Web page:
So you've been checking your credit score and it has dropped by a few points. While it can be worrisome, don't panic, there are lots of common reasons it may have fallen. The first step is understanding what might have happened so you can take steps to rebuild and make sure you don't make the same mistake again.
Here is a list of the six most common reasons your score may have decreased.
Have you made a big purchase recently? Your credit cards and the amount you put on them can have a substantial impact on your credit score. That is because 30% of your credit score depends on credit utilization, which is how much of your available credit that you’re using.
Our advice: Figure out the total amount of credit available to you. Divide your total balance by your total number of credit card limits. For example, if the balance is $500 and your credit limit is $1,000, then your credit utilization for that credit card is 50%. Credit scoring models favour a utilization rate under 30%, so be mindful.
Along the same lines, if your credit limit was lowered – then the total amount available to you has decreased. This means that the total amount of credit you’re using is relatively higher, which increases your credit utilization rate.
Technically, your bank can lower your limit without warning. This can bring you dangerously close to your credit limit, which as we know, can negatively impact your score.
Our advice: Call your bank and ask why your limit was lowered. If you can, try to pay off the balance as soon as possible.
Canceling or closing a credit card will most likely lower your credit score, even more so if you carry a balance on your card.
Even after you close your credit card, it will still be reported to the credit bureaus like Equifax or TransUnion as normal, but it will have a closed status. Your monthly payment history is still updated each month, as you make, or don’t make payments.
Our advice: Don’t cancel your credit card – hide it! We know it sounds a little odd, but it’s a better to keep the credit line open and remove the temptation as it also maintains your credit history.
If you've missed or made a payment late on a loan or credit card- it might have been reported to the major credit bureaus and have negatively impacted your score. Payment history makes up 35% of your credit score and can stay on your report for up to seven years.
Our advice: Make the payment as soon as possible. You can also try to call the lender or credit card company and request leniency.
Did you know that the number of credit inquiries you have on your credit report only makes up 10% of your credit score?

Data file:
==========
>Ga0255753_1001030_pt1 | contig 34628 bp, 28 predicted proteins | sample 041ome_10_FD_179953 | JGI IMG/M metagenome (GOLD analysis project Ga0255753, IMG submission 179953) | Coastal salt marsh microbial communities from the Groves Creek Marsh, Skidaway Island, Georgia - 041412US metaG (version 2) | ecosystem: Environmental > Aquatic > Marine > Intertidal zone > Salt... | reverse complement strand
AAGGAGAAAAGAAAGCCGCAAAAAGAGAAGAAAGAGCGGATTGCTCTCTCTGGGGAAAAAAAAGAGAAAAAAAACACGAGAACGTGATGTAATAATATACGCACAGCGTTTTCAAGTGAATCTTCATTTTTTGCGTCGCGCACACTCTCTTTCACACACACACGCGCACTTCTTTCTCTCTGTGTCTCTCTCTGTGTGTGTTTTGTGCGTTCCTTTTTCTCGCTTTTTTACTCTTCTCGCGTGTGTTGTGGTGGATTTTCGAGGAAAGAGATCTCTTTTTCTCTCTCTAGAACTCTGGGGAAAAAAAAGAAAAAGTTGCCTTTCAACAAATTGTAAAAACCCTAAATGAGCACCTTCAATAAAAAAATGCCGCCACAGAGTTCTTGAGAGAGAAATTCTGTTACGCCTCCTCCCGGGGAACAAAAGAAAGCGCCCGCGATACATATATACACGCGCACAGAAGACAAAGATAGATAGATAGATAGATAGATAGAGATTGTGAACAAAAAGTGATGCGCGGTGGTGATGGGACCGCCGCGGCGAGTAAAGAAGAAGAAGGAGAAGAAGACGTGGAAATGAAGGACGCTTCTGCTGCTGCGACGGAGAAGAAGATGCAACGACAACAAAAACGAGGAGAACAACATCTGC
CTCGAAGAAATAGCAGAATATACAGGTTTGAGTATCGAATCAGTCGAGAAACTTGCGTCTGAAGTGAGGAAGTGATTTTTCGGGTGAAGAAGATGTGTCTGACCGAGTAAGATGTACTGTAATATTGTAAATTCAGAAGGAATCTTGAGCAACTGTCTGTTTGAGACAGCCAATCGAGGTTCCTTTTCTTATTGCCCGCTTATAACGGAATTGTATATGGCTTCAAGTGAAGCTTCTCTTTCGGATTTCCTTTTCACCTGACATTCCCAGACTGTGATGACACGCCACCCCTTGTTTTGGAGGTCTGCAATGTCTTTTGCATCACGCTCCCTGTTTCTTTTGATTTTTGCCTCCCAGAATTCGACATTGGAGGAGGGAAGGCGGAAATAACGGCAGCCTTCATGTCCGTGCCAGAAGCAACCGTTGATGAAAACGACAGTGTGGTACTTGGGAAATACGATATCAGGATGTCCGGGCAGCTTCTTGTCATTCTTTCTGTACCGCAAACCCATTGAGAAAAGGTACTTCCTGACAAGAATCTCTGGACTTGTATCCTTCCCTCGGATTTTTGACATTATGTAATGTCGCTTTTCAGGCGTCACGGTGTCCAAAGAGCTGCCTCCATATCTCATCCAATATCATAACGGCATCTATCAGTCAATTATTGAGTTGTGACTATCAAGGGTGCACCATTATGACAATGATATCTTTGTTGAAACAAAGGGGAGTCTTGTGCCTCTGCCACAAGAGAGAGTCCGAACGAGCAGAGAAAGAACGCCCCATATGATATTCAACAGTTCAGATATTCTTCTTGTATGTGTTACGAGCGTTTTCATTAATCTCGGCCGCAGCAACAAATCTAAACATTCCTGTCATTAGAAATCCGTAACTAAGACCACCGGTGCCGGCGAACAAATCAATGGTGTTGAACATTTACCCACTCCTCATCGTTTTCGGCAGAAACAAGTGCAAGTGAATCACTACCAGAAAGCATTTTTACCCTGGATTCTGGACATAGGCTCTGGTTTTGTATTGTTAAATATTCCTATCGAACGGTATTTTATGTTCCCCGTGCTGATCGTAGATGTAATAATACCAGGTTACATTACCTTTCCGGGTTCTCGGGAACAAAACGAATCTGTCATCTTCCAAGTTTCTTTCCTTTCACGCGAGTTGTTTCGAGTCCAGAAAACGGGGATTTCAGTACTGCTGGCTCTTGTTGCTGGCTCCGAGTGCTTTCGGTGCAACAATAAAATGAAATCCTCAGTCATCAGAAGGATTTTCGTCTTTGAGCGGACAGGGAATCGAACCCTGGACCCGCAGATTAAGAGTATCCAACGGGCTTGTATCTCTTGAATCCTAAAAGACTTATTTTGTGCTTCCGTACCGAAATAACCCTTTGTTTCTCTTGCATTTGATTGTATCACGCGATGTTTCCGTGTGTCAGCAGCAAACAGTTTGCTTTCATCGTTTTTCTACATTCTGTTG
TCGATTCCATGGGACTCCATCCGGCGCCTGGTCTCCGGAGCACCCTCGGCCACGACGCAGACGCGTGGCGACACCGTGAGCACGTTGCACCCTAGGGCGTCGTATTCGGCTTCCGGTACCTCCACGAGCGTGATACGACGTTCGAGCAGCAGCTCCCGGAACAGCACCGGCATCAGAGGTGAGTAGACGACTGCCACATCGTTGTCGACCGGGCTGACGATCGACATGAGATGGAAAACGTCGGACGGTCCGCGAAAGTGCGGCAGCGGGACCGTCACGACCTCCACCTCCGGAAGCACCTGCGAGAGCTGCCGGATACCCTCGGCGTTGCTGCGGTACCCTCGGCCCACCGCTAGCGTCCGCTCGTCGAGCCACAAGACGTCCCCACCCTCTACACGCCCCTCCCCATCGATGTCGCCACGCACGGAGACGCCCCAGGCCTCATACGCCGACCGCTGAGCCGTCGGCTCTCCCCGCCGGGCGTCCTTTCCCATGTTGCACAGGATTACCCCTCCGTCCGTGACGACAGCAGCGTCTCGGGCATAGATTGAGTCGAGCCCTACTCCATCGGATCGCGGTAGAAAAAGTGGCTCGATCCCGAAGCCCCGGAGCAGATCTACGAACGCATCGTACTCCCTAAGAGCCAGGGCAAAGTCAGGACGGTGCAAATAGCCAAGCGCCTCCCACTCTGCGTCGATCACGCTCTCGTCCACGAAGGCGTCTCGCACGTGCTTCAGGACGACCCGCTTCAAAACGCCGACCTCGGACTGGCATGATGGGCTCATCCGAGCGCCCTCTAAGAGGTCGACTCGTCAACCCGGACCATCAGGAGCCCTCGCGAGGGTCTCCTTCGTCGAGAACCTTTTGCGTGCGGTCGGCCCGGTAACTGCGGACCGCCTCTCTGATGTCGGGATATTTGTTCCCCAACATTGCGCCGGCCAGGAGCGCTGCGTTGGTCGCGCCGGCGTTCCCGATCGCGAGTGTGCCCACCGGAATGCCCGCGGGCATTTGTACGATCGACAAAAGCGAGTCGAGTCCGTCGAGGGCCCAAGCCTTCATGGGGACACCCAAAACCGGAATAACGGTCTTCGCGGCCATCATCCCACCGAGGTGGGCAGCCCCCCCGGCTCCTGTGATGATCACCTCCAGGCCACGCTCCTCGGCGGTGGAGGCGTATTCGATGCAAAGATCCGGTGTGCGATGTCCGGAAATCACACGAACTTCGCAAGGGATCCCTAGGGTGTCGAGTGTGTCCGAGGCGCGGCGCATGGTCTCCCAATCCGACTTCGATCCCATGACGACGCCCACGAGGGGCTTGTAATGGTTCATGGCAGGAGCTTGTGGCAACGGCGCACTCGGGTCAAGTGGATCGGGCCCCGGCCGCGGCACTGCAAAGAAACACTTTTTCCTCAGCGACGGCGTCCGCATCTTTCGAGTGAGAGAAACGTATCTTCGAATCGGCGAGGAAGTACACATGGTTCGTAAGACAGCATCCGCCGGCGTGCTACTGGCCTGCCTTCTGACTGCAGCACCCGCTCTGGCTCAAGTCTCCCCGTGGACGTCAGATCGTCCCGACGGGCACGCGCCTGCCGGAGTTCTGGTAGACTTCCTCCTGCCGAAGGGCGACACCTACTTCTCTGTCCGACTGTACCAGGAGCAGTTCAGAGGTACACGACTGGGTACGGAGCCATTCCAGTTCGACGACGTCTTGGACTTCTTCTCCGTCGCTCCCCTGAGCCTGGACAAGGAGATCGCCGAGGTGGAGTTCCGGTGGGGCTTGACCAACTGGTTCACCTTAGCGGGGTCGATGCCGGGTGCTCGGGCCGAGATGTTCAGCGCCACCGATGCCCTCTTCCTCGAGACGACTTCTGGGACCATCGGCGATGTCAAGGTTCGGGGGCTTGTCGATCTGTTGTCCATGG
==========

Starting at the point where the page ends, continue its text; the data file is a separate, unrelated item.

It’s also important to understand the difference between a hard and a soft credit check. If you’re applying for credit, such as a personal or a car loan, lenders will need to determine the amount of credit they are willing to provide. This is a 'hard check' and will negatively affect your score, but only slightly.
On the other hand, checking your Equifax credit through Borrowelll is a soft check and will not affect your credit score.
Our advice: Be mindful when checking your score through an institution and check it yourself when it makes sense. If you are looking at refinancing protect your score by making enquires within a short window.
Another reason your credit score may have fallen is that you missed a payment outside of your financial payments. These can include phone bills, Internet bills, or auto insurance payments.
If there was a mistake, you'll need to contact the credit bureau and report the error.
Our advice: Make your next payment as soon as possible to avoid any further negative consequences.
If you aren't already a member, sign up and check your free credit report. See updates to your score and report every week, and get personalized recommendations on how to improve your credit health. You can also access your credit files anytime and watch for errors or unusual activity which could indicate identity theft.
Editor's Note: First published Thursday, September 27th 2018.
Borrowell® is a registered trademark of Borrowell Inc. All Rights Reserved. The Equifax credit score is based on Equifax’s proprietary model and may not be the same score used by third parties to determine your credit profile. The score provided to you for educational use is the Equifax Risk Score.
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